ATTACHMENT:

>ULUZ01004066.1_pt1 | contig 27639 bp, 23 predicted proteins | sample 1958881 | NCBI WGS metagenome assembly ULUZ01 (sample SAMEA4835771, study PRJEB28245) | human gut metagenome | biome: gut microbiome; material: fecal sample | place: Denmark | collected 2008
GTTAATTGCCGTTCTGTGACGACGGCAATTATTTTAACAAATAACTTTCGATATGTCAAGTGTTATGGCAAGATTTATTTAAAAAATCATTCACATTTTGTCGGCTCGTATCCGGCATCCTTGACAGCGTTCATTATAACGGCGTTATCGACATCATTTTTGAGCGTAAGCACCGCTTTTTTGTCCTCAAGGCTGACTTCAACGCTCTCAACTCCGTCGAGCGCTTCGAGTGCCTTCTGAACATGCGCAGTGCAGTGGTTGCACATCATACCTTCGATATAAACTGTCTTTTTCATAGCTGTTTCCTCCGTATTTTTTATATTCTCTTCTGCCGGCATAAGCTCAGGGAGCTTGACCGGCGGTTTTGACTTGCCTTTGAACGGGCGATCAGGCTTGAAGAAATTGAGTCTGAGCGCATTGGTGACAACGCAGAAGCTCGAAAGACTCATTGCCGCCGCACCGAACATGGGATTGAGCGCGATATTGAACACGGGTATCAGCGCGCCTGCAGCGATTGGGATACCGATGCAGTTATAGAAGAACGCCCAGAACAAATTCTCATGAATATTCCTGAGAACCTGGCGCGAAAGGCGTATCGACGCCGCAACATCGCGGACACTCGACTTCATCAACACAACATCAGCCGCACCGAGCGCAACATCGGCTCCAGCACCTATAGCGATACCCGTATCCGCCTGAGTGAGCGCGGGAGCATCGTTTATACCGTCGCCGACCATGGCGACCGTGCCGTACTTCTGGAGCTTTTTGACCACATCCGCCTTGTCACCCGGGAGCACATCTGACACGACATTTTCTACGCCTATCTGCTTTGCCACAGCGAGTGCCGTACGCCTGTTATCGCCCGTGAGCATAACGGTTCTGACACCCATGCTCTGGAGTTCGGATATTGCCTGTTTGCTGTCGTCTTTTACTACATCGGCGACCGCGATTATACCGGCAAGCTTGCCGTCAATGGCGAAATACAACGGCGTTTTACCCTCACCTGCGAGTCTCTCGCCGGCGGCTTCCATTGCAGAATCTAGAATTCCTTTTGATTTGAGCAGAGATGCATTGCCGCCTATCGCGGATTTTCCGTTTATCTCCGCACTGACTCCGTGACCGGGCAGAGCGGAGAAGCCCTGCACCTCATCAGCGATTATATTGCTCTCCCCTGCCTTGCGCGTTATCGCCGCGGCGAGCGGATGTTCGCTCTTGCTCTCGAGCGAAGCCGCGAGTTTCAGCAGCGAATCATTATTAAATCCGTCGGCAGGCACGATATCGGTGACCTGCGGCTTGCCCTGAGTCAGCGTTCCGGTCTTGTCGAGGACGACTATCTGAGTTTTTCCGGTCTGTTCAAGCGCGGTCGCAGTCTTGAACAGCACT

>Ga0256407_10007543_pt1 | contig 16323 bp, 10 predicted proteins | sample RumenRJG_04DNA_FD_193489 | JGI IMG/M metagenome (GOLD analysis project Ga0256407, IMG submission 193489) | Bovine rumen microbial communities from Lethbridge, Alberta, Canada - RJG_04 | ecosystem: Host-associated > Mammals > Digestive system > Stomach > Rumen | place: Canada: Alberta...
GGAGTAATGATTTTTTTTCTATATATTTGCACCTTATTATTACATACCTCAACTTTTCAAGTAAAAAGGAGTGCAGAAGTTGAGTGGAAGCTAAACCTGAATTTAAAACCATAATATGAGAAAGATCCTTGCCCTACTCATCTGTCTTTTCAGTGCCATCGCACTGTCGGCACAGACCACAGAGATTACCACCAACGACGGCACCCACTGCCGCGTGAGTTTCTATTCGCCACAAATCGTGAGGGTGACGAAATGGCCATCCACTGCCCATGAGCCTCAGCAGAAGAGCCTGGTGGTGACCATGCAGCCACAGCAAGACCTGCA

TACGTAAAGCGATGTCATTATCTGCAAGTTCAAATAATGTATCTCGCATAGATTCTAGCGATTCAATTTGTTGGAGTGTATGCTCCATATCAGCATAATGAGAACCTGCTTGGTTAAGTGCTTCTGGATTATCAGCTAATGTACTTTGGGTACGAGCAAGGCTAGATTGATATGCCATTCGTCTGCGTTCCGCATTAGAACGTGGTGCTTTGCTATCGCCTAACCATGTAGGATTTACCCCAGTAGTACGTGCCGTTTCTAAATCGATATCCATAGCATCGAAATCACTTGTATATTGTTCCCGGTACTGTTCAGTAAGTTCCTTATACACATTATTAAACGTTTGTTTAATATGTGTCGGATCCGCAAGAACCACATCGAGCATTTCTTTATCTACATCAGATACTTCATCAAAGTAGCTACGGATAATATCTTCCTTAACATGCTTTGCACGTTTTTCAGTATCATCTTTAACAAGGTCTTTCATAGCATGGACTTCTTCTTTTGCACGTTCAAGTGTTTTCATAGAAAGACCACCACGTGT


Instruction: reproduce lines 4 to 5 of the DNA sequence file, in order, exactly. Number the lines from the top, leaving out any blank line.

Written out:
GGAGTAATGATTTTTTTTCTATATATTTGCACCTTATTATTACATACCTCAACTTTTCAAGTAAAAAGGAGTGCAGAAGTTGAGTGGAAGCTAAACCTGAATTTAAAACCATAATATGAGAAAGATCCTTGCCCTACTCATCTGTCTTTTCAGTGCCATCGCACTGTCGGCACAGACCACAGAGATTACCACCAACGACGGCACCCACTGCCGCGTGAGTTTCTATTCGCCACAAATCGTGAGGGTGACGAAATGGCCATCCACTGCCCATGAGCCTCAGCAGAAGAGCCTGGTGGTGACCATGCAGCCACAGCAAGACCTGCA

TACGTAAAGCGATGTCATTATCTGCAAGTTCAAATAATGTATCTCGCATAGATTCTAGCGATTCAATTTGTTGGAGTGTATGCTCCATATCAGCATAATGAGAACCTGCTTGGTTAAGTGCTTCTGGATTATCAGCTAATGTACTTTGGGTACGAGCAAGGCTAGATTGATATGCCATTCGTCTGCGTTCCGCATTAGAACGTGGTGCTTTGCTATCGCCTAACCATGTAGGATTTACCCCAGTAGTACGTGCCGTTTCTAAATCGATATCCATAGCATCGAAATCACTTGTATATTGTTCCCGGTACTGTTCAGTAAGTTCCTTATACACATTATTAAACGTTTGTTTAATATGTGTCGGATCCGCAAGAACCACATCGAGCATTTCTTTATCTACATCAGATACTTCATCAAAGTAGCTACGGATAATATCTTCCTTAACATGCTTTGCACGTTTTTCAGTATCATCTTTAACAAGGTCTTTCATAGCATGGACTTCTTCTTTTGCACGTTCAAGTGTTTTCATAGAAAGACCACCACGTGT